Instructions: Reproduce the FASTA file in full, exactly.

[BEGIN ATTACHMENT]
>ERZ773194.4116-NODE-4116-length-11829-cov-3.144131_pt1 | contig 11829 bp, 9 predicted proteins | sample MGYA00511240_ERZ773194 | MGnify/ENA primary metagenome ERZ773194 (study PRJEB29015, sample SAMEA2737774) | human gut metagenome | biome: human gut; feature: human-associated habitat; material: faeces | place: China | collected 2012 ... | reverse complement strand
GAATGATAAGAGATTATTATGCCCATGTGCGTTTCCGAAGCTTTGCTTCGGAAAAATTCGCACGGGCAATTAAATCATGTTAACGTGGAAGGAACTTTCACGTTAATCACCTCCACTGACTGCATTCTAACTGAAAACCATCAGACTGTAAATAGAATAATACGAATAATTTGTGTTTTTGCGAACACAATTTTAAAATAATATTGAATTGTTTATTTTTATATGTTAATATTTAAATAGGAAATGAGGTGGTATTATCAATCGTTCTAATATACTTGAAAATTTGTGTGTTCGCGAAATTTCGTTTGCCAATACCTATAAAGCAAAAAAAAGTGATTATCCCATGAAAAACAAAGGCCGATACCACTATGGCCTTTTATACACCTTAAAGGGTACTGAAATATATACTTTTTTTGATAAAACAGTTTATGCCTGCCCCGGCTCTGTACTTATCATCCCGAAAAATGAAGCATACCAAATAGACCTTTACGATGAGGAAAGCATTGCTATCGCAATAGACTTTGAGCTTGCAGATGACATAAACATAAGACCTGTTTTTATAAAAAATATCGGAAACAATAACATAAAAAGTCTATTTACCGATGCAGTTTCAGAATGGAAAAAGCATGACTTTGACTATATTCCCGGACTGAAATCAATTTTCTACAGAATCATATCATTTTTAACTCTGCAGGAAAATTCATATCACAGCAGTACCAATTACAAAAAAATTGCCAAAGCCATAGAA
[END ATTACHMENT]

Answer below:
>ERZ773194.4116-NODE-4116-length-11829-cov-3.144131_pt1 | contig 11829 bp, 9 predicted proteins | sample MGYA00511240_ERZ773194 | MGnify/ENA primary metagenome ERZ773194 (study PRJEB29015, sample SAMEA2737774) | human gut metagenome | biome: human gut; feature: human-associated habitat; material: faeces | place: China | collected 2012 ... | reverse complement strand
GAATGATAAGAGATTATTATGCCCATGTGCGTTTCCGAAGCTTTGCTTCGGAAAAATTCGCACGGGCAATTAAATCATGTTAACGTGGAAGGAACTTTCACGTTAATCACCTCCACTGACTGCATTCTAACTGAAAACCATCAGACTGTAAATAGAATAATACGAATAATTTGTGTTTTTGCGAACACAATTTTAAAATAATATTGAATTGTTTATTTTTATATGTTAATATTTAAATAGGAAATGAGGTGGTATTATCAATCGTTCTAATATACTTGAAAATTTGTGTGTTCGCGAAATTTCGTTTGCCAATACCTATAAAGCAAAAAAAAGTGATTATCCCATGAAAAACAAAGGCCGATACCACTATGGCCTTTTATACACCTTAAAGGGTACTGAAATATATACTTTTTTTGATAAAACAGTTTATGCCTGCCCCGGCTCTGTACTTATCATCCCGAAAAATGAAGCATACCAAATAGACCTTTACGATGAGGAAAGCATTGCTATCGCAATAGACTTTGAGCTTGCAGATGACATAAACATAAGACCTGTTTTTATAAAAAATATCGGAAACAATAACATAAAAAGTCTATTTACCGATGCAGTTTCAGAATGGAAAAAGCATGACTTTGACTATATTCCCGGACTGAAATCAATTTTCTACAGAATCATATCATTTTTAACTCTGCAGGAAAATTCATATCACAGCAGTACCAATTACAAAAAAATTGCCAAAGCCATAGAA